We have a SQL Server 2014 SP2 instance, where I discovered a strange behavior. One of the databases (Full recovery model) has a log file of approx 10GB and I see regular file growths at random times.

I haven't yet found out what causes the file growths, but what intrigues me is that the log file is empty in the morning and the log backup (taken every 15min) is most of the time 700KB and one time 12MB.

Can somebody explain how a full log file of 10GB can generate such a small log backups? Can backup compression do that?

Because the log growths happen at night, I wasn't able to execute DBCC SQLPERF(LOGSPACE), but I expect that the file was full, otherwise it wouldn't have grown. Likewise, I cannot say what the log_reuse_wait_desc was.

I have now setup monitoring so I can obtain extra data.


You should check log_reuse_wait_desc of sys.databases after taking log backup to find out the reason.

Log backups just try to clear the log, but it can happen that it's impossible.

In this article sys.databases (Transact-SQL) you can find possible reasons WHY the log cannot be cleared, it can be open transaction, replication, mirroring, ecc.

If the log cannot clear it will grow. Once the cause of log retention is gone, log is cleared and can be reused.

One natural cause of this is full backup. If your db is large enough and full backup takes some hours to complete, even if log backups can run concurrently and their size is small as usual, for the whole duration of full backup the log cannot be cleared.

This means that you log file should be large enough to accomodate all the data modifications for at least these some hours.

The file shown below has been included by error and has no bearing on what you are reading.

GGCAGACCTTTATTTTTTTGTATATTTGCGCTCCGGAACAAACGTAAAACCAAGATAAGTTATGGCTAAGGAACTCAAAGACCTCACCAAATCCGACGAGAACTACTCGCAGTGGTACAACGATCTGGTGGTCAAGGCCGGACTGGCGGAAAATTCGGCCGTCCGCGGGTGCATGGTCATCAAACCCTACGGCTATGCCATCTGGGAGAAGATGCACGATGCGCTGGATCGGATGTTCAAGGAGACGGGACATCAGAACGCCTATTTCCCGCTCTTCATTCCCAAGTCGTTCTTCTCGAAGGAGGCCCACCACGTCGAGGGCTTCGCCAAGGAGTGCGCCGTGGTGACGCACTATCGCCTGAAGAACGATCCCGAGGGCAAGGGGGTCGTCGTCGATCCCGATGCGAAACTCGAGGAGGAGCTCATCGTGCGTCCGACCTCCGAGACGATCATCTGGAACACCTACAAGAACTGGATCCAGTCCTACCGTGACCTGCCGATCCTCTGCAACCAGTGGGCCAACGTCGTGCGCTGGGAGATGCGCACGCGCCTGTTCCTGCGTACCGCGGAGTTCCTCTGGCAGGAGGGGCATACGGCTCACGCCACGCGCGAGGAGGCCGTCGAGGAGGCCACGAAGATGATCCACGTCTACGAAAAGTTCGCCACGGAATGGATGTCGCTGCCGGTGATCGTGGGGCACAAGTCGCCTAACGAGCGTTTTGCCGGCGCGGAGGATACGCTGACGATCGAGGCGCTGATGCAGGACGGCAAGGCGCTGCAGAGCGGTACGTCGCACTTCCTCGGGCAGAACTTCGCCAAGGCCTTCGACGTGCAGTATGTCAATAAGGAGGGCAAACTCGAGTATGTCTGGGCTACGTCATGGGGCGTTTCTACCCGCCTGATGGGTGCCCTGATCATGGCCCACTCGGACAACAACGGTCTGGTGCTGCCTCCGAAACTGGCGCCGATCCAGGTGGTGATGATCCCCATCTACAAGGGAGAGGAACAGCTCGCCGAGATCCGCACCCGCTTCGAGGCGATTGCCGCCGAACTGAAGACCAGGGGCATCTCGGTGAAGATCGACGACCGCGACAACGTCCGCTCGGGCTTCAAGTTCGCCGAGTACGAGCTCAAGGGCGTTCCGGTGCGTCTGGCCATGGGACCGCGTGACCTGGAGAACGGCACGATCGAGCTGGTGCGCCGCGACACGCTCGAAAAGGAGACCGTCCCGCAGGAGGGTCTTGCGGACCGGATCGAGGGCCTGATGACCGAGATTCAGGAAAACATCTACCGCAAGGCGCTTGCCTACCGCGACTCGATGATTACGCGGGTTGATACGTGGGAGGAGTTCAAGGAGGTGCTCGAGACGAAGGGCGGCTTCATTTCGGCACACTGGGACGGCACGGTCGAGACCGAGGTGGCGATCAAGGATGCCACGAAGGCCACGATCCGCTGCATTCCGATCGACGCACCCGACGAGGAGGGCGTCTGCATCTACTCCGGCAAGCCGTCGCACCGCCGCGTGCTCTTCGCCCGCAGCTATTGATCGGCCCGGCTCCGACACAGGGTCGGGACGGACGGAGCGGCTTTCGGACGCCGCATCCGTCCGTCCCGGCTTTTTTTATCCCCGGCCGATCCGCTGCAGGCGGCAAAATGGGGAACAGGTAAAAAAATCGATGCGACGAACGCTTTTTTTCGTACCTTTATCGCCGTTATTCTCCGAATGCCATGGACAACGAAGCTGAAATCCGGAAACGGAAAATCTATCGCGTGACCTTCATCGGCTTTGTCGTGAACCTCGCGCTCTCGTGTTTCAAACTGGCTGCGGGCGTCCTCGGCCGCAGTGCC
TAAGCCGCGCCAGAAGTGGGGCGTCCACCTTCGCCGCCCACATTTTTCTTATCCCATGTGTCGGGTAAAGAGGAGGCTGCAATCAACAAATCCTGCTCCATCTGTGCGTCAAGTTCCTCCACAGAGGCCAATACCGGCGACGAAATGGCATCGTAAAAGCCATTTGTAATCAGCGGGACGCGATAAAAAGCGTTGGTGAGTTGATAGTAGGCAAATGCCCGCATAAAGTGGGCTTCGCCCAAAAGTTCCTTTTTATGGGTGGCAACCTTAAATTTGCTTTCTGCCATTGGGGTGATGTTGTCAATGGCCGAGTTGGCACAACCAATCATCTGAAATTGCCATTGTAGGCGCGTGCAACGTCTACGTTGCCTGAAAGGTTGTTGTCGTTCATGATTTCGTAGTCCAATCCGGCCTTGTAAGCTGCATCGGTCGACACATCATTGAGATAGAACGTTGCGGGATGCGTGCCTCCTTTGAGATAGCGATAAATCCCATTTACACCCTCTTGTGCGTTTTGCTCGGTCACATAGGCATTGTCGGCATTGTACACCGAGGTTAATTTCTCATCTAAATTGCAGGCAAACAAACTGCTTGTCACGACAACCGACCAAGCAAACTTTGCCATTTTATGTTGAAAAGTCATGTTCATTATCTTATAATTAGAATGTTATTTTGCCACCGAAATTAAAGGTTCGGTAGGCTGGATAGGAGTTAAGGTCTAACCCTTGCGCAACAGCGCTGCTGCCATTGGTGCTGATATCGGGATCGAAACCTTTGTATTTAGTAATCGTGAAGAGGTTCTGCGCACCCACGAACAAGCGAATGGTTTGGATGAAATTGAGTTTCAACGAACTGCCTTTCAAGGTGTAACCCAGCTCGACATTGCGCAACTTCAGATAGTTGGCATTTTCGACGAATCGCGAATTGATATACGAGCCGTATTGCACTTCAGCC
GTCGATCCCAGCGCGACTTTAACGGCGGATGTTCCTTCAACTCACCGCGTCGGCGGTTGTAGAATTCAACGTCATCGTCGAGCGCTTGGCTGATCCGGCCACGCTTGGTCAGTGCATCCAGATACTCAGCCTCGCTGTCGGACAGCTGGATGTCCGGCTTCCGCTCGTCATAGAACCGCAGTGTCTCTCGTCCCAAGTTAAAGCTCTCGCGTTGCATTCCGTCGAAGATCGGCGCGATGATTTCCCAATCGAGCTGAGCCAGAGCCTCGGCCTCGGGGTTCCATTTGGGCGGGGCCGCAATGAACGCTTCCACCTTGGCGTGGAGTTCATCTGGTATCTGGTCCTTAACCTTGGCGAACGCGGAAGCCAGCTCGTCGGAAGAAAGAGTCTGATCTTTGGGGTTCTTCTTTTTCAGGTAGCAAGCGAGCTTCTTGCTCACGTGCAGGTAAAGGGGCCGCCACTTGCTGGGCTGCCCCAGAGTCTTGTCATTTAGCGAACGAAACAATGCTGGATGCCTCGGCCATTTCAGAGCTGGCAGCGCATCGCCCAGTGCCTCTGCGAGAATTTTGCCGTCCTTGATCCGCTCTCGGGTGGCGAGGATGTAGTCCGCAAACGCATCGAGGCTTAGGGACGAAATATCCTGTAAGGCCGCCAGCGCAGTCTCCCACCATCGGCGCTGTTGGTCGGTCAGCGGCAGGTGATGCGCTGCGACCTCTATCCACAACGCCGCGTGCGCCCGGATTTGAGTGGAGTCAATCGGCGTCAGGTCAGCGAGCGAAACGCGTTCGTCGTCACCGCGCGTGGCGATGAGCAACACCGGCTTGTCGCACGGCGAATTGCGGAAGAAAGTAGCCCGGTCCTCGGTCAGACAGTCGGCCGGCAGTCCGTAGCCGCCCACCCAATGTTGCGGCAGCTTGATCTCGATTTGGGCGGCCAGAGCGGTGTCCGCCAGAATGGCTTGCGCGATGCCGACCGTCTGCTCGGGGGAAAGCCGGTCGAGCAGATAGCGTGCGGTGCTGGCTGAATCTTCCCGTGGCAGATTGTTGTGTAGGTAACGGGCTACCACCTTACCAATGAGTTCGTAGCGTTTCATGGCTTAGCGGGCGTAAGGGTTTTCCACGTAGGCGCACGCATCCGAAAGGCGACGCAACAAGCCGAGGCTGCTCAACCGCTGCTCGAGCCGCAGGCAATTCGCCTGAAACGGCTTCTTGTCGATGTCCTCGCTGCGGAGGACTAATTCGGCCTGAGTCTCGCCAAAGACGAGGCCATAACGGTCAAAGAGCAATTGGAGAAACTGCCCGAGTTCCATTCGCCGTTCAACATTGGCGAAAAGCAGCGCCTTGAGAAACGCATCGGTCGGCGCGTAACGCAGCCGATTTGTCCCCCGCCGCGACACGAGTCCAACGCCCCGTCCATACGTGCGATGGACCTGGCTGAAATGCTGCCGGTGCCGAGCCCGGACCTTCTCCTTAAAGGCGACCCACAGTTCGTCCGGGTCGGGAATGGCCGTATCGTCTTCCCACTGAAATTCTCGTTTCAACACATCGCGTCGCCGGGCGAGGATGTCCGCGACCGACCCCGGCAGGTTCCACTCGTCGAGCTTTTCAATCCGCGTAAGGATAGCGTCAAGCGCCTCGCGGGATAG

Can somebody explain how a full log file of 10GB can generate such a small log backups?

It's not a log size to generate log records :)

It's your database writing activity. If you run log backups every 15 minutes and they are about 700Kb it means that your activity generates 700Kb of log records every 15 minutes.

What you are asking about instead is what can it be to prevent my log to be cleared for such a long time that it accumulates 10Gb of data and still cannot be truncated ?

If the log was not truncated at the last log backup, it does not imply that the next log backup will grab more log records. The next log backup will start with the next record to the record where the previous backup was stopped. Log backups are not cumulative.

I will give you an example:

I opened transaction and went home without doing commit or rollback. Log backups run regularly every 15 minutes and every log backup grabs 1Mb of log records. I return to work after 1 week of illness. My transaction is still open! For one week the log could not be truncated. My log backups were still 1Mb, but my log is almost full: it accumulated 1Mb*4 *24*7 Mb=672Mb.

Now that I'm back, I finally issue a commit. The next log backup is still 1Mb but it could finally truncate the log.

So in my case, it could be that something is blocking the log truncation => log file grows but for several weeks a log backup of 700KB can be taken?

Yes, exactly. You should find this "something" that blocks log truncation.

| improve this answer | |

Your Answer

By clicking “Post Your Answer”, you agree to our terms of service, privacy policy and cookie policy

Not the answer you're looking for? Browse other questions tagged or ask your own question.